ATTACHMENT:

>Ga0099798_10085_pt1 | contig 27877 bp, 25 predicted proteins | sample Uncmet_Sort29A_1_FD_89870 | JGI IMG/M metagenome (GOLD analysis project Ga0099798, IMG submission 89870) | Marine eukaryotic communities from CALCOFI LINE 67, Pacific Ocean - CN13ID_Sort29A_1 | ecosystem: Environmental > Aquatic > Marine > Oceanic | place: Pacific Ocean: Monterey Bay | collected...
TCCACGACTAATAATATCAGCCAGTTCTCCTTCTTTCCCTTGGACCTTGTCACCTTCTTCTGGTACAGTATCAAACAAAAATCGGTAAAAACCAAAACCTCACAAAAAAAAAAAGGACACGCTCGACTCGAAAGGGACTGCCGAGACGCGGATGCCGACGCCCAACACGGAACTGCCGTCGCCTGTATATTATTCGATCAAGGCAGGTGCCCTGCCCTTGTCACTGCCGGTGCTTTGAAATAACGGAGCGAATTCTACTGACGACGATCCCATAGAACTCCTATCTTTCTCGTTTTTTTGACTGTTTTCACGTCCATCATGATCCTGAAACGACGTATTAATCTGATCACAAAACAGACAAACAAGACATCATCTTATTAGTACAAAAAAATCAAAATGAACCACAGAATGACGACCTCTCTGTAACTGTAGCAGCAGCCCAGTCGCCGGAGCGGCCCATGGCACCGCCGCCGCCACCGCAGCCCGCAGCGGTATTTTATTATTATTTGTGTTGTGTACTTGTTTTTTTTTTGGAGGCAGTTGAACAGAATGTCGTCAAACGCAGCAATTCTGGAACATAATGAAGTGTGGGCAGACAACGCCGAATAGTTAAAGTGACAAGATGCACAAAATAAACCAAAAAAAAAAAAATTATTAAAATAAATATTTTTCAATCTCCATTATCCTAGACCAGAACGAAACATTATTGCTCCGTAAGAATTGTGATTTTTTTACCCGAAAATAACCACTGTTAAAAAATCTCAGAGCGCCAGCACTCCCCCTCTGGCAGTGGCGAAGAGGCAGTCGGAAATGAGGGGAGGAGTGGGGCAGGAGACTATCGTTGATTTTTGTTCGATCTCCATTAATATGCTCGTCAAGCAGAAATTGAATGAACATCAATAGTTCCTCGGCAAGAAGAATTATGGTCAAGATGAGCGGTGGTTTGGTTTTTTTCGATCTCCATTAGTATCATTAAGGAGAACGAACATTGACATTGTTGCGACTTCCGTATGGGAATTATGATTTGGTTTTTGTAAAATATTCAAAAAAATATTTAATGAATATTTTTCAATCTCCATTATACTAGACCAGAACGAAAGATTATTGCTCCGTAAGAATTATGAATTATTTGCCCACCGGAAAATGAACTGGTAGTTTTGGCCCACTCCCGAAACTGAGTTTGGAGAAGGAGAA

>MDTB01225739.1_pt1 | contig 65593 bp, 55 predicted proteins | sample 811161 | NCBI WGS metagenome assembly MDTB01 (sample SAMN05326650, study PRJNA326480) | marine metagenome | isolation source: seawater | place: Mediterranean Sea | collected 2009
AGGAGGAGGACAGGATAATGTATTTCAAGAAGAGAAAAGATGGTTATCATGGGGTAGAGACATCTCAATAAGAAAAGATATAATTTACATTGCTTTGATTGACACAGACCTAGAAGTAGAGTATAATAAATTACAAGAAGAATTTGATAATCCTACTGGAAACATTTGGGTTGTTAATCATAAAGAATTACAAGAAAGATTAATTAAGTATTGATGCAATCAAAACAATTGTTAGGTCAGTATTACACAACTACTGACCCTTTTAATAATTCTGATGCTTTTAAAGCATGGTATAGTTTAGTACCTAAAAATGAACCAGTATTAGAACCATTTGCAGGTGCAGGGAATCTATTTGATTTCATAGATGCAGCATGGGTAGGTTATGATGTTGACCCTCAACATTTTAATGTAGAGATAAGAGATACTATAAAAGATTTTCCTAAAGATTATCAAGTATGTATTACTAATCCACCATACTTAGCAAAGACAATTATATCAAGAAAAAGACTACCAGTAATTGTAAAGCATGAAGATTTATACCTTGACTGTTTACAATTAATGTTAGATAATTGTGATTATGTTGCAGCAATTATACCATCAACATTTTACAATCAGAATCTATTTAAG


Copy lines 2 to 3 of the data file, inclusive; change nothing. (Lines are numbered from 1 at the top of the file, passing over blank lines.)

TCCACGACTAATAATATCAGCCAGTTCTCCTTCTTTCCCTTGGACCTTGTCACCTTCTTCTGGTACAGTATCAAACAAAAATCGGTAAAAACCAAAACCTCACAAAAAAAAAAAGGACACGCTCGACTCGAAAGGGACTGCCGAGACGCGGATGCCGACGCCCAACACGGAACTGCCGTCGCCTGTATATTATTCGATCAAGGCAGGTGCCCTGCCCTTGTCACTGCCGGTGCTTTGAAATAACGGAGCGAATTCTACTGACGACGATCCCATAGAACTCCTATCTTTCTCGTTTTTTTGACTGTTTTCACGTCCATCATGATCCTGAAACGACGTATTAATCTGATCACAAAACAGACAAACAAGACATCATCTTATTAGTACAAAAAAATCAAAATGAACCACAGAATGACGACCTCTCTGTAACTGTAGCAGCAGCCCAGTCGCCGGAGCGGCCCATGGCACCGCCGCCGCCACCGCAGCCCGCAGCGGTATTTTATTATTATTTGTGTTGTGTACTTGTTTTTTTTTTGGAGGCAGTTGAACAGAATGTCGTCAAACGCAGCAATTCTGGAACATAATGAAGTGTGGGCAGACAACGCCGAATAGTTAAAGTGACAAGATGCACAAAATAAACCAAAAAAAAAAAAATTATTAAAATAAATATTTTTCAATCTCCATTATCCTAGACCAGAACGAAACATTATTGCTCCGTAAGAATTGTGATTTTTTTACCCGAAAATAACCACTGTTAAAAAATCTCAGAGCGCCAGCACTCCCCCTCTGGCAGTGGCGAAGAGGCAGTCGGAAATGAGGGGAGGAGTGGGGCAGGAGACTATCGTTGATTTTTGTTCGATCTCCATTAATATGCTCGTCAAGCAGAAATTGAATGAACATCAATAGTTCCTCGGCAAGAAGAATTATGGTCAAGATGAGCGGTGGTTTGGTTTTTTTCGATCTCCATTAGTATCATTAAGGAGAACGAACATTGACATTGTTGCGACTTCCGTATGGGAATTATGATTTGGTTTTTGTAAAATATTCAAAAAAATATTTAATGAATATTTTTCAATCTCCATTATACTAGACCAGAACGAAAGATTATTGCTCCGTAAGAATTATGAATTATTTGCCCACCGGAAAATGAACTGGTAGTTTTGGCCCACTCCCGAAACTGAGTTTGGAGAAGGAGAA

>MDTB01225739.1_pt1 | contig 65593 bp, 55 predicted proteins | sample 811161 | NCBI WGS metagenome assembly MDTB01 (sample SAMN05326650, study PRJNA326480) | marine metagenome | isolation source: seawater | place: Mediterranean Sea | collected 2009